As we become better at counterfeiting images, objects, and even places, it seems meaning still resides in what remains. Several exhibits I saw recently in New York impressed that sense on me.


1. "The Interwoven Globe: The Worldwide Textile Trade" (through January 5th): At the Metropolitan Museum of Art, which seems to have woken from a long slumber to become one of the liveliest cultural institutions in the city, an exhibit of textiles shows how international trade and cultural exchange wove the world together. The "Interwoven Globe" exhibit makes the abstract notion that the Silk Road, shipping routes, colonial conquest, the development of mass market goods for specific markets, and just about every other component of our modern economy are evident in tapestries, bolts of cloth, dresses, and religious outfits that ensnare your eyes in intricate patterns evoking exactly the specificity of the natural world of one place that all this trade tends to wipe out. The pieces seduce through craft and luxury: you marvel at the ability of their creators to make such intricate patterns, but also at the design of the interwoven vines, menageries, sprays of flowers, and abstract geometries; then you realize the amount of gold that glitters in the patterns. Such art memorializes knowledge, skill, wealth, and a commonality of imagery that what wove and weaves our world together is a common desire to make something that fixes our dreams into tangible forms.


2. "Cats and Girls—Paintings and Provocations" (through January 12th): Next door to the textile exhibit, the French artist Balthus shows another kind of luxury and skill in "Balthus: Cats and Girls—Paintings and Provocations." Balthasar Klossowski, who largely taught himself and gave himself the one-named moniker Balthus, obsessed for most of his career about painting prepubescent girls in interiors. That hardly seems like a promising focus for an art that would hold your interest, but Balthus’ great achievement is to draw us into places where we shiver at the implied sexuality, but marvel at the way he makes his subject part of a fetishism about interiors. His spaces envelop you with textures he washes with pale colors, defines with sharp edges, flattens out, and then uses to fill the canvas. In this continuity of color, a knife in a loaf of bread or the sudden view out a window have the ability to pierce you out of place and open you up to how space can escape.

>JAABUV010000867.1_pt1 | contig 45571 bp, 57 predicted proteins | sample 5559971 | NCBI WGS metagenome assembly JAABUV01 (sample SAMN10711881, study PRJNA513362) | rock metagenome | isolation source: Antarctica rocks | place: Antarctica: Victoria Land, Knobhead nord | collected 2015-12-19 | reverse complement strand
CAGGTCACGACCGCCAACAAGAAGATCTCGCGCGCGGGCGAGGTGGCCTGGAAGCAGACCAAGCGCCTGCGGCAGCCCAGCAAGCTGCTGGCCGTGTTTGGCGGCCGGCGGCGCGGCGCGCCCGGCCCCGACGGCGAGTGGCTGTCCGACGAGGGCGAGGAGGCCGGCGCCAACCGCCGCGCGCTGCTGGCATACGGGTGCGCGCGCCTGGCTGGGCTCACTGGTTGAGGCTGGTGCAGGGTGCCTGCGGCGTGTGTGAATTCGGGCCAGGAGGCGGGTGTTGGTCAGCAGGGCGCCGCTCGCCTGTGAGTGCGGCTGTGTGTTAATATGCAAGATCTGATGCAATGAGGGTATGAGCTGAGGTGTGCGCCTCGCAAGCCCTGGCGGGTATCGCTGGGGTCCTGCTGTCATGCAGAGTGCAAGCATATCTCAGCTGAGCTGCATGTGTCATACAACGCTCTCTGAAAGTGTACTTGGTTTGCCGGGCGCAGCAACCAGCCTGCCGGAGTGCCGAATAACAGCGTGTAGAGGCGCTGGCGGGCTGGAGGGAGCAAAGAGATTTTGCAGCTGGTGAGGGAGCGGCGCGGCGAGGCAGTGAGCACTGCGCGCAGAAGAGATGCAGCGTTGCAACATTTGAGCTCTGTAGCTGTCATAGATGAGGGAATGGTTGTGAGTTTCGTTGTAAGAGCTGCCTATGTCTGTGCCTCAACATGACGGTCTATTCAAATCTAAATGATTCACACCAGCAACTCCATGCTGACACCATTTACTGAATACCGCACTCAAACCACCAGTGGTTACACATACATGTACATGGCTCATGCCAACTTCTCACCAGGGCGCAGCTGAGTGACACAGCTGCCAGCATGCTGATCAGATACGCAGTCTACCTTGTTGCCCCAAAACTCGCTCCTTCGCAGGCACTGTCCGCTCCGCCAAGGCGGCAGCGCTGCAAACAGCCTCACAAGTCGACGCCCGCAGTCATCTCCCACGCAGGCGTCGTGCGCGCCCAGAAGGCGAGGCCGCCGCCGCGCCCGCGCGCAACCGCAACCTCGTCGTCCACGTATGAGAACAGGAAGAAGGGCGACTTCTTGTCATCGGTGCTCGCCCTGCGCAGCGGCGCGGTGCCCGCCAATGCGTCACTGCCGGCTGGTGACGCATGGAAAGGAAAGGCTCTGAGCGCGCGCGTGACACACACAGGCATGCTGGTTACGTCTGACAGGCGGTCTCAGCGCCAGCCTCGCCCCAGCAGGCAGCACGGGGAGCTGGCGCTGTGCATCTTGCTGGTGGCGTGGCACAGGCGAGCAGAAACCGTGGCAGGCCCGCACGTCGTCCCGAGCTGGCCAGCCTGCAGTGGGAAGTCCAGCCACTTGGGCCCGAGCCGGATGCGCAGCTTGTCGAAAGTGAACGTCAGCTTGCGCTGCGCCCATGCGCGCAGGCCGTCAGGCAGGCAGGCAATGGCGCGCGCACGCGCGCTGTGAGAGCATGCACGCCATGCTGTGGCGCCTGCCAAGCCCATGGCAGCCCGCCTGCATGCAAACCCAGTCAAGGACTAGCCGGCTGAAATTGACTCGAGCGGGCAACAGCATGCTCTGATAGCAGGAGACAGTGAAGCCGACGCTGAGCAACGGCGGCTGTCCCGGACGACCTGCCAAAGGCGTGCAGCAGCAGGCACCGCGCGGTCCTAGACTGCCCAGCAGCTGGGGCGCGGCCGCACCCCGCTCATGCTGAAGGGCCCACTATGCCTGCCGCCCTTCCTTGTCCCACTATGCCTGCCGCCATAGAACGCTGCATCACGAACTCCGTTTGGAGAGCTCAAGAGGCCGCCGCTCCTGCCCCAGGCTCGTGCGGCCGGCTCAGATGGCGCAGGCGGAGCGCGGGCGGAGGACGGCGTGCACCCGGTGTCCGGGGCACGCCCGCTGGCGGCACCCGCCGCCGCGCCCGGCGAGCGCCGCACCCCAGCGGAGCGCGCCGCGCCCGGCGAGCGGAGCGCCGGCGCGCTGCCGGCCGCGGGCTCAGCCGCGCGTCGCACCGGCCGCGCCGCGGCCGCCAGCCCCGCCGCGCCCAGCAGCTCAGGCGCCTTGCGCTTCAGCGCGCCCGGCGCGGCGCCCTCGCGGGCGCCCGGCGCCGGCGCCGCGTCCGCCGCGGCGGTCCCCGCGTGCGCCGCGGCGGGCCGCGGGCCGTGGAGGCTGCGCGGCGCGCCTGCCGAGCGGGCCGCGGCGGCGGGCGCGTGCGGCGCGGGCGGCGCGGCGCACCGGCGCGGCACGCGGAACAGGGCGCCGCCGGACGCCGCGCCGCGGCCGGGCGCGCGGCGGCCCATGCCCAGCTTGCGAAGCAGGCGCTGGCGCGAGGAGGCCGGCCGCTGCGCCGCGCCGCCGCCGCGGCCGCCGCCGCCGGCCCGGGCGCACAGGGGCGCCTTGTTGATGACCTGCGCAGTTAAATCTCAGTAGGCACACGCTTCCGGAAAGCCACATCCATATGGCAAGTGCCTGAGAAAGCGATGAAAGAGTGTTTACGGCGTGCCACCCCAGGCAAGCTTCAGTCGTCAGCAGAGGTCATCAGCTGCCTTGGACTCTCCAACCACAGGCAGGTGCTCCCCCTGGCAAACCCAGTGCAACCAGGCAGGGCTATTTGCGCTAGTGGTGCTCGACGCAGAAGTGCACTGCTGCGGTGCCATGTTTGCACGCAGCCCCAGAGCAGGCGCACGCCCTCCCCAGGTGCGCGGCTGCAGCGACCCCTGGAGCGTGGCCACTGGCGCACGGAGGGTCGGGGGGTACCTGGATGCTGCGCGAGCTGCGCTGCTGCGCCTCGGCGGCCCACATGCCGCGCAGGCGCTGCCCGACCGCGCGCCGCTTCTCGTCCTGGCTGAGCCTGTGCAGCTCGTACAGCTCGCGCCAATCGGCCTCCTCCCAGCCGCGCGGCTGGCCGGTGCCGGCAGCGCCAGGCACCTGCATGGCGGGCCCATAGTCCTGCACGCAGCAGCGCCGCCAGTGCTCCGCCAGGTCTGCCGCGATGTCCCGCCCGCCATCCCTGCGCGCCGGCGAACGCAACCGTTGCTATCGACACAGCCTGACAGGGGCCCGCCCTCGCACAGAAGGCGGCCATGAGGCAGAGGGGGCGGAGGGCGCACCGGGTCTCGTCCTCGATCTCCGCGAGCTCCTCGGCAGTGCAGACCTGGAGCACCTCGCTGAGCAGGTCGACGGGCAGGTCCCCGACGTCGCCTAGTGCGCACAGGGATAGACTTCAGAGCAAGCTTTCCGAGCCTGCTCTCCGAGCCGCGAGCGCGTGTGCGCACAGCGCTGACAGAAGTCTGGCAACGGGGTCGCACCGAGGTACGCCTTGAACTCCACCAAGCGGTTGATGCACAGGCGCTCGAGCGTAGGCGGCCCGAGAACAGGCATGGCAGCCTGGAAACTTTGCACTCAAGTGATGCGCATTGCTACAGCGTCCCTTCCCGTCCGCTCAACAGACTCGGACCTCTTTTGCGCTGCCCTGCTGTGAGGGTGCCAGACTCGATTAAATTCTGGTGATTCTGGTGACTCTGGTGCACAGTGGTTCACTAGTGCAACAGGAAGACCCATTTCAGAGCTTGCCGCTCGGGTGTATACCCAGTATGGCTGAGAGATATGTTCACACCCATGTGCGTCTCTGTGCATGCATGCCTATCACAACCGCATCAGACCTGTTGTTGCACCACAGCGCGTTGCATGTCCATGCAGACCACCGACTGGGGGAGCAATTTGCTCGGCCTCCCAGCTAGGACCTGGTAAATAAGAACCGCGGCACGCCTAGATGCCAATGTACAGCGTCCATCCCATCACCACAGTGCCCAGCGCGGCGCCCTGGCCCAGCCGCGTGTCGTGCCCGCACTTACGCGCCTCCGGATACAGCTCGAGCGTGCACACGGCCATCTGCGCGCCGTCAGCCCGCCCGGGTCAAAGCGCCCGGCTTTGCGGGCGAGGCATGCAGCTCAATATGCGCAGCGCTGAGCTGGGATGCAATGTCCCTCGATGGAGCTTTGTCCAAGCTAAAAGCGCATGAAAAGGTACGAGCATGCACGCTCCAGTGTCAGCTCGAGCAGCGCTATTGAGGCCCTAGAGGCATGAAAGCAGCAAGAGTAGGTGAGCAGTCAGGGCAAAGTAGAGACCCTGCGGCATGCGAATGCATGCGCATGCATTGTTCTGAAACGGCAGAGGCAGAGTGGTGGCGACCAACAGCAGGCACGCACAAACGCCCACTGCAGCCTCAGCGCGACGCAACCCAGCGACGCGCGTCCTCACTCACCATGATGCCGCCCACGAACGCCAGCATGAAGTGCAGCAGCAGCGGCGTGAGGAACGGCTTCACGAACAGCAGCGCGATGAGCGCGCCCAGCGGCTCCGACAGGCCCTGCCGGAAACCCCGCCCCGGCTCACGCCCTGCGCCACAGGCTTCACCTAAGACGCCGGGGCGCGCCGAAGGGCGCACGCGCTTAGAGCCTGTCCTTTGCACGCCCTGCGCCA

3. "Robert Motherwell: Early Collages" (through January 5th): At the Guggenheim Museum, Robert Motherwell's early collages not only presage his later abstractions, but also show him gathering together art from the leftovers of his studio, the street, and his memories of the Second World War. Created in 1940s and early 1950s, the collages jar you out of your notion of American Abstract Expressionism having appeared out of nowhere, making its roots in pre-War collage and assemblage clear. But these delicate pieces, many of which show their age by having faded, also break you out of the idea of art as either a balm or an expression of emotion, instead showing how through the mere act of assembly you can fix for the public’s view the discordant and violent reality in which Motherwell found himself.


4. "Richard Serra: New Sculpture" (through January 25th): Downtown at the Gagosian Gallery, Richard Serra shows off his latest metal in "New Sculpture." I have to admit that I still feel more fondness for his “torqued ellipses” and other curving pieces (a magnificent example of which is on view at the Gallery’s other space), but the new work, which consists mainly of slabs of steel standing guard or forming a simple, if large, Z-shape, retains the power to make space into a fact. You cannot escape Serra’s work. It is a challenge to architects and architecture because it takes the framing, space making, and materiality that is latent in buildings and presents them with a clarity that is brutal—or lyrical.

What is missing from all of this art is use or commodity. What it gives back in return is a celebration of what it is we make and how we know our world in remaking it.

Aaron Betsky is a regularly featured columnist whose stories appear on this website each week. His views and conclusions are not necessarily those of ARCHITECT magazine nor of the American Institute of Architects.